13. JJxvi

    JJxvi Member

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    The average professional baseball player runs a 60 yard dash at under 7 seconds, if that means anything to you. If you're well over that number (7.2-7.5+) unless you are a really well known power prospect, legacy player or something then most teams will eliminate you from their scouting pool immediately.
  14. AguiluchoMerengue

    AguiluchoMerengue Member

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    a bicycle kick is harder to do than hitting a baseball.
  15. Timon19

    Timon19 Member+

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    Horseshit.
  16. AguiluchoMerengue

    AguiluchoMerengue Member

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    just give up bro, they are not playing anymore because they are not physically capable of doing it at the level of young faster-stronger players and yes that is athletism,
  17. AguiluchoMerengue

    AguiluchoMerengue Member

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    actually, I dont think hitting the ball would be that hard, now, scoring a home run may be hard at that level.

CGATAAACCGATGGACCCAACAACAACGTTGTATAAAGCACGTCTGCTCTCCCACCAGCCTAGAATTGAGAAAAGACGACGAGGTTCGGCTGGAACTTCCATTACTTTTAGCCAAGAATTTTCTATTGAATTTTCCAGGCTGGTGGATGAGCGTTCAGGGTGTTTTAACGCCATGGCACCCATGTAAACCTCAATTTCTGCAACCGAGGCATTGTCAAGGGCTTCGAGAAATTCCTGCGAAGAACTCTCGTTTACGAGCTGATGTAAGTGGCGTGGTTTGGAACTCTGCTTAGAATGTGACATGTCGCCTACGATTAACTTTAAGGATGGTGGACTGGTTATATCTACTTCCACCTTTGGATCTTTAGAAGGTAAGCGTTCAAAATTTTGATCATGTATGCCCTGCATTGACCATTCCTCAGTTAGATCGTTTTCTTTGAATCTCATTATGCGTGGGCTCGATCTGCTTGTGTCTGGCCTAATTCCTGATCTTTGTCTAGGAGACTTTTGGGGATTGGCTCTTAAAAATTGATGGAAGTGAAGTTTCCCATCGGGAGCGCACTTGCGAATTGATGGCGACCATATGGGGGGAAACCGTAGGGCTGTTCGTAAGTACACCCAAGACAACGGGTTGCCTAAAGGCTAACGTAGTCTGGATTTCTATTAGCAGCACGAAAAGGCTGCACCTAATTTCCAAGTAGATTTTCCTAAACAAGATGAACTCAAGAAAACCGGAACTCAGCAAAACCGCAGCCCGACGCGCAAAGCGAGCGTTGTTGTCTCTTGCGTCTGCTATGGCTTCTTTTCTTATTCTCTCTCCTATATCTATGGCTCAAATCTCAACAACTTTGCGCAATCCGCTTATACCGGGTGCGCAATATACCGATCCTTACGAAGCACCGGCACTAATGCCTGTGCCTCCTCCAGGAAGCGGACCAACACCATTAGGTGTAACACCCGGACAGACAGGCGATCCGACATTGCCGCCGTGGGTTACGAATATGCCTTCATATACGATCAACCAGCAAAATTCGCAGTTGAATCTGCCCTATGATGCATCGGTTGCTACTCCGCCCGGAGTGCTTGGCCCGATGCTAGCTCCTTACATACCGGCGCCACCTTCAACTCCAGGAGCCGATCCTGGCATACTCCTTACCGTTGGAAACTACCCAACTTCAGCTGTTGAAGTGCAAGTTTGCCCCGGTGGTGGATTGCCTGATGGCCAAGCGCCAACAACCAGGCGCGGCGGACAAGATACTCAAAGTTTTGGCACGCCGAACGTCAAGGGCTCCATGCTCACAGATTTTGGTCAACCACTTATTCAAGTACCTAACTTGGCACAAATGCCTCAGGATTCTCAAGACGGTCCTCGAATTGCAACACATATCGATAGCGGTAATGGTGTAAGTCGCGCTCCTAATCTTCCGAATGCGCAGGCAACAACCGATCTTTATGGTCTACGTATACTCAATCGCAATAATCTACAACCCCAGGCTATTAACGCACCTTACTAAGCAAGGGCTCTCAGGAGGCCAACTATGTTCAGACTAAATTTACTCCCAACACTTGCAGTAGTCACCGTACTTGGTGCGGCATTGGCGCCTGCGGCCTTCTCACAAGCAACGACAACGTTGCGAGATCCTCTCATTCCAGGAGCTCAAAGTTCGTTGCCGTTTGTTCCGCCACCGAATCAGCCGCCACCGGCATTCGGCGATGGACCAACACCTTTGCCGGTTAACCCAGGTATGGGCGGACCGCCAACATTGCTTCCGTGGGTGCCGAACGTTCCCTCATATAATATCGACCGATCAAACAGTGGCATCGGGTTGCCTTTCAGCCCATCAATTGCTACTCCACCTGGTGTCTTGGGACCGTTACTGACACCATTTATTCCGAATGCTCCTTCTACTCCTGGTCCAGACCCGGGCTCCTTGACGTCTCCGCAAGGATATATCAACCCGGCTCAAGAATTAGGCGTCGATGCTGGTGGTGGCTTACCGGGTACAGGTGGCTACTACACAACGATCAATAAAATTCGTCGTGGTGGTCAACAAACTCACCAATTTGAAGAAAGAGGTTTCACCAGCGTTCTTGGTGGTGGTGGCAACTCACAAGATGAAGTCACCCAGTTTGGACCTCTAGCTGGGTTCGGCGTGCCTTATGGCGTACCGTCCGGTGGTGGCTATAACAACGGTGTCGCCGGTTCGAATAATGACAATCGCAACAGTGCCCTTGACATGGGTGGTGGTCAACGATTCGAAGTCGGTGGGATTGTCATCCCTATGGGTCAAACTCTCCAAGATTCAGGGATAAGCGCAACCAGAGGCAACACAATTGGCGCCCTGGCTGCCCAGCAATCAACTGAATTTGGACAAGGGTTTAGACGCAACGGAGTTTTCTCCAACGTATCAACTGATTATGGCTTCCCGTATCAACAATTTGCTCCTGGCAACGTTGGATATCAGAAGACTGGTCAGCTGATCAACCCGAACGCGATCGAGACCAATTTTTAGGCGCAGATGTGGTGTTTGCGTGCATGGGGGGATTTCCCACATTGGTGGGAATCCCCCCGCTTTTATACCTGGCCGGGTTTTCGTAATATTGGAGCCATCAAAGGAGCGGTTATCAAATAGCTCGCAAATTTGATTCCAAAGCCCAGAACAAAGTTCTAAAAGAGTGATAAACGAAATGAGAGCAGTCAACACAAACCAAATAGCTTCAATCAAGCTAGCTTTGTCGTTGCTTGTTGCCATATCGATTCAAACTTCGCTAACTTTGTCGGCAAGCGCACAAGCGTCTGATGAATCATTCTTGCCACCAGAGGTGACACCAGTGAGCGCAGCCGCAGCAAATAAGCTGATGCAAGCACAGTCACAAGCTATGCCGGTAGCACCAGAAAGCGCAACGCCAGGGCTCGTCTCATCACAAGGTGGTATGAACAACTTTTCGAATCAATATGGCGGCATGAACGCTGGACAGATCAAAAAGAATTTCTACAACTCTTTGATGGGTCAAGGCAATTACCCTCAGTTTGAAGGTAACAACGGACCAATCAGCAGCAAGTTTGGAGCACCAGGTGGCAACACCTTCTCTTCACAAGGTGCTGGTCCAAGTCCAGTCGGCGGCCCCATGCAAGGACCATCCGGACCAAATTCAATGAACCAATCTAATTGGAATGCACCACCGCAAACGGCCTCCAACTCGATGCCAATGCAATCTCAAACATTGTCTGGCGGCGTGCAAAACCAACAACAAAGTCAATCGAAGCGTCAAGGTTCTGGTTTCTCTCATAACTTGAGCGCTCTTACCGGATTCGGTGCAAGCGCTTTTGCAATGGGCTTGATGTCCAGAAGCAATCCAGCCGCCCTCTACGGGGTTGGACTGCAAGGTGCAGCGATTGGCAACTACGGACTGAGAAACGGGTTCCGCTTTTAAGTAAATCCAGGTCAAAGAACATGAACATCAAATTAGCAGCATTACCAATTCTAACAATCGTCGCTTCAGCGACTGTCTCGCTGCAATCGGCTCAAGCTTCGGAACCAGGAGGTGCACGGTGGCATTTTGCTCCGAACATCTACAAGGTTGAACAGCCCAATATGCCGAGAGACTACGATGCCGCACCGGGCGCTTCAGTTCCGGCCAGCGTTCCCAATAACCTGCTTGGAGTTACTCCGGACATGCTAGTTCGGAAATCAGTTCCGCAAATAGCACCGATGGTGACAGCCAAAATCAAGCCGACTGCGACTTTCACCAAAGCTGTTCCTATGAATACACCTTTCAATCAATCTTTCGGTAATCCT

for instance, anybody can kick a free kick or anybody can do a bicycle or a volley but not everybody would score after hitting the ball.

    I think scoring a home run can be compared to scoring a free kick and I do think scoring a free kick would be harder.
  18. Timon19

    Timon19 Member+

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    You excel at moving goalposts.
  19. RichardL

    RichardL BigSoccer Supporter

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    off the ball movement isn't about speed. It's about anticipation. Sure, being quick helps, but it's not a requirement.

    Even in England, which is probably the worst nation for viewing pace as some kind of magic bullet, it's not a prerequisite. You can play fast without actually having to be fast. It just requires organisation.

    In the surface-skimming depth of analysis that passes for pundits' experitise over here, Reading's 2007 team was often praised for its pace. The truth is we didn't have a single quick attacking player. The off-the-ball movement was just good enough to make it unnecessary.


    Fast players are vital in the NFL because yardage is key. If a player can run a few extra yards before being stopped, it makes a huge difference. The same just isn't true for soccer.


    But if pace really is as important as you say, then why don't football clubs find sprinters and convert them to footballers? Why don't British sprinters play soccer instead of being sprinters.